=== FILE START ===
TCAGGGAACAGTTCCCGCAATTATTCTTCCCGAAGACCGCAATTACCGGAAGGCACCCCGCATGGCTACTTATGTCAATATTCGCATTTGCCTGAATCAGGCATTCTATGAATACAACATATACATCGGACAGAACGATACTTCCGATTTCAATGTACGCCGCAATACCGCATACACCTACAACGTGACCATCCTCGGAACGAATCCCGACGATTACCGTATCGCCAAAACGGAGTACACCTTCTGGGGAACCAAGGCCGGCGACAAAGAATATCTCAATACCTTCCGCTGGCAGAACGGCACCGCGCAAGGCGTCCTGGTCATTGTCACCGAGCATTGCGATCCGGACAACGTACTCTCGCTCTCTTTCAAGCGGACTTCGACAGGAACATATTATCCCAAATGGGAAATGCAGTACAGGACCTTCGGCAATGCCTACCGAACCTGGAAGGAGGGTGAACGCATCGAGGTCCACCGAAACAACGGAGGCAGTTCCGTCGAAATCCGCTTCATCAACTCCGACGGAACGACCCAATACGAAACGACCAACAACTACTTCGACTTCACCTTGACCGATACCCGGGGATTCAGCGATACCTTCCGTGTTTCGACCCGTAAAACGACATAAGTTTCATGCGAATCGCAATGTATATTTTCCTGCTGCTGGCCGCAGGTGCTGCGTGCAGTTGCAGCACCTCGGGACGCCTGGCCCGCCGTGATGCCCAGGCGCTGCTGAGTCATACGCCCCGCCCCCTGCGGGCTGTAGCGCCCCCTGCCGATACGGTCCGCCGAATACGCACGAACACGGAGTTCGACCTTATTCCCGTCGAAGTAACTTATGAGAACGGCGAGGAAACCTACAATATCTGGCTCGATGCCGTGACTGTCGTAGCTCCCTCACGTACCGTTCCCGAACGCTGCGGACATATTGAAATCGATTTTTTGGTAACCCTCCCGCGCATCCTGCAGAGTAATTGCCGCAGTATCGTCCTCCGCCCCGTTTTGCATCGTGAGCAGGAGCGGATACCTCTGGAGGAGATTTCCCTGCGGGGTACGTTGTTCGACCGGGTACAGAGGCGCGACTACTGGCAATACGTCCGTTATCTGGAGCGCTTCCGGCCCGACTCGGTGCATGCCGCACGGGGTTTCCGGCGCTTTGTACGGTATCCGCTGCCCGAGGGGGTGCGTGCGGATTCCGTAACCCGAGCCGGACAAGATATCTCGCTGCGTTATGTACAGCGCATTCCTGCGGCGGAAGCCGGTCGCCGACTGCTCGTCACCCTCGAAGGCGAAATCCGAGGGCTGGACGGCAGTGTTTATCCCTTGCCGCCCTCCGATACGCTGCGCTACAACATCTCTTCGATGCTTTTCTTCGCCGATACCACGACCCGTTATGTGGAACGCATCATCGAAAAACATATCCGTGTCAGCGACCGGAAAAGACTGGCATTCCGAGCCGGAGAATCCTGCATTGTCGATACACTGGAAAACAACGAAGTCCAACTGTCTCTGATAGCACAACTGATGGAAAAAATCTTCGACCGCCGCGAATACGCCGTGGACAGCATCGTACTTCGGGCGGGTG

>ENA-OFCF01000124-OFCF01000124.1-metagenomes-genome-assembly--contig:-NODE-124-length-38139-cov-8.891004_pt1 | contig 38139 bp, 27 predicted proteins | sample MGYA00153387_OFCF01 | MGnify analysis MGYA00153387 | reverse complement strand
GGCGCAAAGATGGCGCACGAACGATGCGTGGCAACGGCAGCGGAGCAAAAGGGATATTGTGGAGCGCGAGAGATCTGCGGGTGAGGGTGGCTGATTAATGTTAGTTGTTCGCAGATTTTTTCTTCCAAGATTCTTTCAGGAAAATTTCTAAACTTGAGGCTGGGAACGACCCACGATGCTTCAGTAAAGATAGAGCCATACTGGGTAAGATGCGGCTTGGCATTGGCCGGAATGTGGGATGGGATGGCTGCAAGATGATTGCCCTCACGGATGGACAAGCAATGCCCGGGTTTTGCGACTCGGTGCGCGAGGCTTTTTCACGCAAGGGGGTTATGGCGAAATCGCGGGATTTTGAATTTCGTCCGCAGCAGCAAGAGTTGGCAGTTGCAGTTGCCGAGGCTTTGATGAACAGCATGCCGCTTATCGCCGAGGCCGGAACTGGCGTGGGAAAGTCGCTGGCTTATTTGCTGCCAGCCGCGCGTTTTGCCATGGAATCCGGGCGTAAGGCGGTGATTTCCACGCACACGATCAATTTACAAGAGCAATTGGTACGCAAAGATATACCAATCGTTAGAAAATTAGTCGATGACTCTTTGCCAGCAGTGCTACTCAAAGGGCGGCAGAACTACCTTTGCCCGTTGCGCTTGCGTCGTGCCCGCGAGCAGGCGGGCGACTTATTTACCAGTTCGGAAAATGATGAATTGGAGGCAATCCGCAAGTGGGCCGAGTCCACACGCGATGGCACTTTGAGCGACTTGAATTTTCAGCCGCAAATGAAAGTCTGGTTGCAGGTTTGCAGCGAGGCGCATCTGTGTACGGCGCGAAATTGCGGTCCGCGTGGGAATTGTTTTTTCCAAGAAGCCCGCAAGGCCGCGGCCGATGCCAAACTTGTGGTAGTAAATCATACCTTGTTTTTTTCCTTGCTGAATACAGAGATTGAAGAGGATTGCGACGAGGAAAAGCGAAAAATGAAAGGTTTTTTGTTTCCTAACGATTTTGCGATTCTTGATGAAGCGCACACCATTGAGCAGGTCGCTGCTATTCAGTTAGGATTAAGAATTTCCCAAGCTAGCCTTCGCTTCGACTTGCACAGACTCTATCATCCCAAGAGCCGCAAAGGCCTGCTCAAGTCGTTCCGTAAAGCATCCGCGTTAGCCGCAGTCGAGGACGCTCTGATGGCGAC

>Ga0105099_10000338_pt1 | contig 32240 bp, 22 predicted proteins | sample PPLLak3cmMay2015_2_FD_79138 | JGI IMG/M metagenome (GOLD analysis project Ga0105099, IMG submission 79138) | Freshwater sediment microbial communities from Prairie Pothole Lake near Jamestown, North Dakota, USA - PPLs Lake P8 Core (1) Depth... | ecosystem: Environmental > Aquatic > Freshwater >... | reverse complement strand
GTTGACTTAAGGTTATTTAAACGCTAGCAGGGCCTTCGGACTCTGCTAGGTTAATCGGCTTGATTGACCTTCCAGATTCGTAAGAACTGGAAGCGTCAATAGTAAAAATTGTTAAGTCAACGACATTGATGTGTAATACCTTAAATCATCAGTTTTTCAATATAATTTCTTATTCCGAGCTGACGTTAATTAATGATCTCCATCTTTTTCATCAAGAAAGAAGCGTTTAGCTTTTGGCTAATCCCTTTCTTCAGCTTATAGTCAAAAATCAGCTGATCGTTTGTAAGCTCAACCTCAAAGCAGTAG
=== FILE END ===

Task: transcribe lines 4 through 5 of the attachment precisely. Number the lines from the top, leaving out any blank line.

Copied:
>Ga0105099_10000338_pt1 | contig 32240 bp, 22 predicted proteins | sample PPLLak3cmMay2015_2_FD_79138 | JGI IMG/M metagenome (GOLD analysis project Ga0105099, IMG submission 79138) | Freshwater sediment microbial communities from Prairie Pothole Lake near Jamestown, North Dakota, USA - PPLs Lake P8 Core (1) Depth... | ecosystem: Environmental > Aquatic > Freshwater >... | reverse complement strand
GTTGACTTAAGGTTATTTAAACGCTAGCAGGGCCTTCGGACTCTGCTAGGTTAATCGGCTTGATTGACCTTCCAGATTCGTAAGAACTGGAAGCGTCAATAGTAAAAATTGTTAAGTCAACGACATTGATGTGTAATACCTTAAATCATCAGTTTTTCAATATAATTTCTTATTCCGAGCTGACGTTAATTAATGATCTCCATCTTTTTCATCAAGAAAGAAGCGTTTAGCTTTTGGCTAATCCCTTTCTTCAGCTTATAGTCAAAAATCAGCTGATCGTTTGTAAGCTCAACCTCAAAGCAGTAG